• Optimize your website: This may sound like a twist for a question about social media, but if the goal is to get prospects to your site and you have little resources, your first efforts should focus on what should remain the hub of all activities: your website, and, if you have one, your blog. Have all of the info about financial aid and admissions easily visible on your site. Have clear program pages with calls to action. Make it easy to talk to someone, but do not only list names and a phone number: put a face on the contact they will speak with, and a warm picture, like University of Winnipeg:
  • Focus on the platforms used by your students: sample your students to determine what platforms they use and where they would like to see their college share information.
  • Create or share content that is useful to them. Social media is not about shouting news about your school or programs, but about being useful to your students and community. Once you have identified the platforms, make sure you share relevant content only. One sure way to do that is to create a student blog and have student discuss their experiences at your school.

Q: Not many of our students are on Twitter or LinkedIn. How can we choose the best platforms to reach new students?

A: Choosing the best platforms involves understanding key factors:

What information or resource your students are looking for: if your students are looking for a professional network, LinkedIn and Twitter may be great tools, even if not many of your students are using platforms as they offer a lot of info and network you will be able to share on other platforms.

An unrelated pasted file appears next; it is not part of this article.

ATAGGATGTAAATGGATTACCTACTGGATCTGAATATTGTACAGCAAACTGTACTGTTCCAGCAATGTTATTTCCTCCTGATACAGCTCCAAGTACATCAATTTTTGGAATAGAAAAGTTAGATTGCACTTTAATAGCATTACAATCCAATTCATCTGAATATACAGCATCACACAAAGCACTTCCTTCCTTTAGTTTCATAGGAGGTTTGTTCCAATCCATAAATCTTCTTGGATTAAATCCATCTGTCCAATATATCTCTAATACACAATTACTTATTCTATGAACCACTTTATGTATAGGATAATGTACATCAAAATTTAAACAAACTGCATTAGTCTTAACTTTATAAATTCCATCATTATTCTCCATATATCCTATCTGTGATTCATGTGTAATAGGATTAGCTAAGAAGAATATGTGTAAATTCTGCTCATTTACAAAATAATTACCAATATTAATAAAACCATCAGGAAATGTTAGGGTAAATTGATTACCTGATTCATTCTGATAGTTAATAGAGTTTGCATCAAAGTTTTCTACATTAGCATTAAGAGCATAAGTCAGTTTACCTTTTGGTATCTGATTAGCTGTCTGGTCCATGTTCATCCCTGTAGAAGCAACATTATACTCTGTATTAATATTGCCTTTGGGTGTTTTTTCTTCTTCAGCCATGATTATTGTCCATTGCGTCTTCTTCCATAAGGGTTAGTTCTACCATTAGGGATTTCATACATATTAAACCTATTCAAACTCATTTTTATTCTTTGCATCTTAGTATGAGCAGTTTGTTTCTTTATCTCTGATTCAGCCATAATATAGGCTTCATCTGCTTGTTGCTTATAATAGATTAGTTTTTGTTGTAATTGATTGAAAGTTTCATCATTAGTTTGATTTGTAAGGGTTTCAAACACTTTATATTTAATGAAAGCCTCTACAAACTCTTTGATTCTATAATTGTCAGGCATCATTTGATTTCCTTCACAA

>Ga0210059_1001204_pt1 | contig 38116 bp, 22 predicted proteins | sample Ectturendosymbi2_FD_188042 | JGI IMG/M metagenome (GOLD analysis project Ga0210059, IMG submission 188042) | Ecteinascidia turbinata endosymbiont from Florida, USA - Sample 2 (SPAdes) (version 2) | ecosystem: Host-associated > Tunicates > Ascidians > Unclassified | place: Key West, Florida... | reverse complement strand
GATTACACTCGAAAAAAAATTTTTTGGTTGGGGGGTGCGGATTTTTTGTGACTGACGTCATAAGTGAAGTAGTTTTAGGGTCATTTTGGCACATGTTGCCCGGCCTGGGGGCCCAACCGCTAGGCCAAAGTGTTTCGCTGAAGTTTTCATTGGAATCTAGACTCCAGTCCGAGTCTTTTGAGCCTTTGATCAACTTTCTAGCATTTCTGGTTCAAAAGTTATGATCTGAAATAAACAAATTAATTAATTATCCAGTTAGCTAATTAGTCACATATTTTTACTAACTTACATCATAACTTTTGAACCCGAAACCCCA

Once again, Google+ should not be underestimated. Even if it is not widely used by students, many agree that it will become essential to search in the coming years.

If you can produce visual content such as videos and images, use a platform such as Tumblr or YouTube. In fact, Google Hangouts allows you to broadcast edited versions of your hangouts directly on YouTube. This makes for very cost-efficient videos.

Continuously test new platforms or new feature while keeping a close eye on social media analytics.

Q: What are the best platforms to help us increase international student recruitment?   

A: Once again, the best platforms will depend on the type of programs you want to advertise for (general, professional, technical, etc.) and the countries you are targeting. International recruitment is a growing stake for Canadian colleges. Although social media will not replace the traditional international fairs and recruiting agent work, it certainly helps give a direct feel of your school and its people (current students, faculty, staff, etc.). Skype is great to book interviews including enrolled students, preferably from the same country as the interviewees, to answer questions.

How have you been using social media for your student recruiting efforts?